We analyse the standards of the MK system with the help of Hipparcosparallaxes, using only stars for which the error of the absolutemagnitude is <= 0.3 mag. We find that the main sequence is a wideband and that, although in general giants and dwarfs have differentabsolute magnitudes, the separation between luminosity classes V and IIIis not clear. Furthermore, there are a number of exceptions to thestrict relation between luminosity class and absolute magnitude. Weanalyse similarly the system of standards defined by Garrison & Gray(1994) separating low and high rotational velocity standards. We findsimilar effects as in the original MK system. We propose a revision ofthe MK standards, to eliminate the most deviant cases. Based on datafrom the ESA Hipparcos astrometry satellite

The Tokyo PMC catalog 90-93: Catalog of positions of 6649 stars observed in 1990 through 1993 with Tokyo photoelectric meridian circle
The sixth annual catalog of the Tokyo Photoelectric Meridian Circle(PMC) is presented for 6649 stars which were observed at least two timesin January 1990 through March 1993. The mean positions of the starsobserved are given in the catalog at the corresponding mean epochs ofobservations of individual stars. The coordinates of the catalog arebased on the FK5 system, and referred to the equinox and equator ofJ2000.0. The mean local deviations of the observed positions from theFK5 catalog positions are constructed for the basic FK5 stars to comparewith those of the Tokyo PMC Catalog 89 and preliminary Hipparcos resultsof H30.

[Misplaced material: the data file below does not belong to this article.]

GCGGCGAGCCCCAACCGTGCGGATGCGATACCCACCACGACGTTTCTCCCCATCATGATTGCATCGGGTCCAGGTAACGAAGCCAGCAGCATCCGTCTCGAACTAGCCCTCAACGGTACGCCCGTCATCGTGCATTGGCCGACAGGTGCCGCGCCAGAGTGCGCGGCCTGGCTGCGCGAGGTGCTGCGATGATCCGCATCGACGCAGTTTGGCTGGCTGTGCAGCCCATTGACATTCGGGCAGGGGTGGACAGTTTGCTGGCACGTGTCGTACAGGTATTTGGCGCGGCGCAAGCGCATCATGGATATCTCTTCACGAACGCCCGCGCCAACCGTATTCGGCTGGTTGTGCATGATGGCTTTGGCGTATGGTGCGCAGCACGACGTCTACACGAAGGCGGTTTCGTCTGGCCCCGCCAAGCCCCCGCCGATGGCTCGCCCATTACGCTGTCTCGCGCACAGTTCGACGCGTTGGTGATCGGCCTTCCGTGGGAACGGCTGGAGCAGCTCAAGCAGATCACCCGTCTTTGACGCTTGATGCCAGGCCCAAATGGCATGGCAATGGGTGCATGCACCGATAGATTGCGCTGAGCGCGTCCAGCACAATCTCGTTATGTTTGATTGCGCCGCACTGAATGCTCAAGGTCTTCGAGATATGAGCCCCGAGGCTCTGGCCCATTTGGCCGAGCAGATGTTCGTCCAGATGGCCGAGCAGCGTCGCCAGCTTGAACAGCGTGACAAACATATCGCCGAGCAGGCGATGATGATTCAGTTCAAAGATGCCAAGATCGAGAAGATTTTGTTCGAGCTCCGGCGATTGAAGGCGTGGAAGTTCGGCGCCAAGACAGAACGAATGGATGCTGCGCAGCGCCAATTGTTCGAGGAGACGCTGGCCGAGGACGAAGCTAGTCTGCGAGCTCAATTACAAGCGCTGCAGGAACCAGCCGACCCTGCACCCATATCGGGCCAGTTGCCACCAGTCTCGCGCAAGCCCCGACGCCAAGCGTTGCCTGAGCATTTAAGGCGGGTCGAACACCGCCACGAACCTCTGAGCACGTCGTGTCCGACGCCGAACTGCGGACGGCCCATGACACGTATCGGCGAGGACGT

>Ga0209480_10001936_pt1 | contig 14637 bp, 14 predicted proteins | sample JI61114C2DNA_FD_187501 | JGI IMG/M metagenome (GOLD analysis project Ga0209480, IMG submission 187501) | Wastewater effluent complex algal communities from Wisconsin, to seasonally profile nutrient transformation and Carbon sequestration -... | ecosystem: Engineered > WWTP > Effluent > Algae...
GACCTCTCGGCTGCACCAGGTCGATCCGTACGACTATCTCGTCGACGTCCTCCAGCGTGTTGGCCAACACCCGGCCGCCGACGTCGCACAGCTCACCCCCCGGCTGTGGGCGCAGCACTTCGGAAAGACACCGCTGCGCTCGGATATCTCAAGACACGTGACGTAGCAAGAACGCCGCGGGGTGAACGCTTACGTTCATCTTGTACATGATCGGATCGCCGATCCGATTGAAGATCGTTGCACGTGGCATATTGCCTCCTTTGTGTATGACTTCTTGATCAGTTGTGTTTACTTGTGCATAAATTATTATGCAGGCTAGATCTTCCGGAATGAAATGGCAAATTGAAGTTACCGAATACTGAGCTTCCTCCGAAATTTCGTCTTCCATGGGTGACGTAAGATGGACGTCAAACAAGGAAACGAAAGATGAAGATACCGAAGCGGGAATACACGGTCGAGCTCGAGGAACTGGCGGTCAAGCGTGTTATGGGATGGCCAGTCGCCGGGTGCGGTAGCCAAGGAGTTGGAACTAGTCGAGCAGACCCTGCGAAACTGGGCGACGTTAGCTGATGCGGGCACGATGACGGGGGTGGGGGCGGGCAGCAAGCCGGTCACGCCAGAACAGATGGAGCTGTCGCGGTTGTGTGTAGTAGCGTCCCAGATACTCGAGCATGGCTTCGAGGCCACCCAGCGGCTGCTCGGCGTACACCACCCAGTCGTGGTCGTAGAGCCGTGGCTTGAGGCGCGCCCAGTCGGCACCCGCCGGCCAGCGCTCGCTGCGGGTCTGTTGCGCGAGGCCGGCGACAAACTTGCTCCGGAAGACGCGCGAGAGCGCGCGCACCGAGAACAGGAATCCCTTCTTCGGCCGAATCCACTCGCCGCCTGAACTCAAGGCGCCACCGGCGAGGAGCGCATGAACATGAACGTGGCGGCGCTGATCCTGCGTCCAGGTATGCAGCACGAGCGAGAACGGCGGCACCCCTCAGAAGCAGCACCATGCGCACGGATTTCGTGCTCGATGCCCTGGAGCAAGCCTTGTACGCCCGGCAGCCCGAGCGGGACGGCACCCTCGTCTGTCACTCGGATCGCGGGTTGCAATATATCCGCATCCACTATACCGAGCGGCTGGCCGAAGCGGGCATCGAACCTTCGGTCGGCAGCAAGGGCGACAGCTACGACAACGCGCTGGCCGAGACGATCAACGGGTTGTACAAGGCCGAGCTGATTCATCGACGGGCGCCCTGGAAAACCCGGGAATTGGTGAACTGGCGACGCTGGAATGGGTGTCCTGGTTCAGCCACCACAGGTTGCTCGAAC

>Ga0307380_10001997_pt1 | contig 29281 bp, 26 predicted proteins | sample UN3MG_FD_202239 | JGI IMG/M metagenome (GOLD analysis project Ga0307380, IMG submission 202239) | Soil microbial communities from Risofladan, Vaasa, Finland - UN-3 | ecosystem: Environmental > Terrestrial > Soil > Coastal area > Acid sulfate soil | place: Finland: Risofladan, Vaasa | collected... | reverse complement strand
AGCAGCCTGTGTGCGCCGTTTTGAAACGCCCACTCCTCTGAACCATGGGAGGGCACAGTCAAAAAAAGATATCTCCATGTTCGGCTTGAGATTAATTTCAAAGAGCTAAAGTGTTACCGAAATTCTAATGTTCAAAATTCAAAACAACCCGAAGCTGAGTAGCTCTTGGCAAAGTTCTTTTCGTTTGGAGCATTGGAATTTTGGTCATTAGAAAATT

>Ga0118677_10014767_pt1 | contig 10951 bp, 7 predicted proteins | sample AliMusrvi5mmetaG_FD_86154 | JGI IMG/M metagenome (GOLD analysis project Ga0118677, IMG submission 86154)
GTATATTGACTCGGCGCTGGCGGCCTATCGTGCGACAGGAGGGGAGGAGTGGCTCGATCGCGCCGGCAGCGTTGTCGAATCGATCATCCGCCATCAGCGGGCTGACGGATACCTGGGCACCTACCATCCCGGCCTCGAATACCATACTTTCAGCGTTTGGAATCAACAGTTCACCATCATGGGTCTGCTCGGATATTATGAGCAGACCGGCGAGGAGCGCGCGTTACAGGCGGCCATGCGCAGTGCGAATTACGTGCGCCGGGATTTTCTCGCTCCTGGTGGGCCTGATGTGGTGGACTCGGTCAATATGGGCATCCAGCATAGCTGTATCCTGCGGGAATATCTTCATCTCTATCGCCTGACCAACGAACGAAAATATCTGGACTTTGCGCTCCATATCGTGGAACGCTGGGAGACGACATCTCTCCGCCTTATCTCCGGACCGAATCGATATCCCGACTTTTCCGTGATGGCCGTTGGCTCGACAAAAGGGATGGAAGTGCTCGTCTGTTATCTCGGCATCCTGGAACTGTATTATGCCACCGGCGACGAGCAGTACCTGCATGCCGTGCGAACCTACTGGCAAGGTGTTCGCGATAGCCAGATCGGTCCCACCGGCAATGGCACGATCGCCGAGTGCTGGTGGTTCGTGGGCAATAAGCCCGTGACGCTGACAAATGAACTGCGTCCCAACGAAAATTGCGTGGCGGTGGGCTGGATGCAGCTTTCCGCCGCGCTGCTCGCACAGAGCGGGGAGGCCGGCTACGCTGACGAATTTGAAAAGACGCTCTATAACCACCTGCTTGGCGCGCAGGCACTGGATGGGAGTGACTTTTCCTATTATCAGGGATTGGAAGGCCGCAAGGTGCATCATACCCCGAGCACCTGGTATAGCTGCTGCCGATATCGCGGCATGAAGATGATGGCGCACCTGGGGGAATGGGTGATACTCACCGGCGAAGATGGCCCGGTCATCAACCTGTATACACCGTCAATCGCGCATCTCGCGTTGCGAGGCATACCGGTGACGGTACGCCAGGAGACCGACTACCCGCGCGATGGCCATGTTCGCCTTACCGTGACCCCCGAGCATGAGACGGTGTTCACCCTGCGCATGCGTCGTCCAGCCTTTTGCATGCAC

Spectral energy distributions and physical parameters of the atmospheres of main-sequence A stars with infrared excesses: Comparison with normal stars
For eight stars with infrared excesses greater than 0.5m in the IRASbands, we obtained the energy distribution over the range 3200-7600Angstroms and measured their infrared JHKLM magnitudes. Similarobservations were performed for 21 stars of various subclasses of thespectral type A with excesses no greater than 0.3m. Based on the energydistribution derived from the response curves of the photometric UBV andWBVR systems, we computed the synthetic B-V color indices, which are ingood agreement with the photometric observations. A comparison of thenormalized energy distribution in the spectra of A stars with infraredexcesses greater than 0.5m in the IRAS bands and the mean energydistribution for stars of the corresponding subclasses shows that themaximum difference does not exceed 10% both in the ultraviolet(3200-4000 Angstroms) and in the near infrared (up to 7600 Angstroms) Inall of the stars studied, we detected no excesses in the JHKLM bandsthat were greater than the accuracy of our measurements. Using themethod of infrared fluxes and comparing the observed energy distributionwith theoretical models of Kurucz, we determined the effectivetemperatures and angular diameters of the stars. For three stars, weestimated the parameters of their dust shells.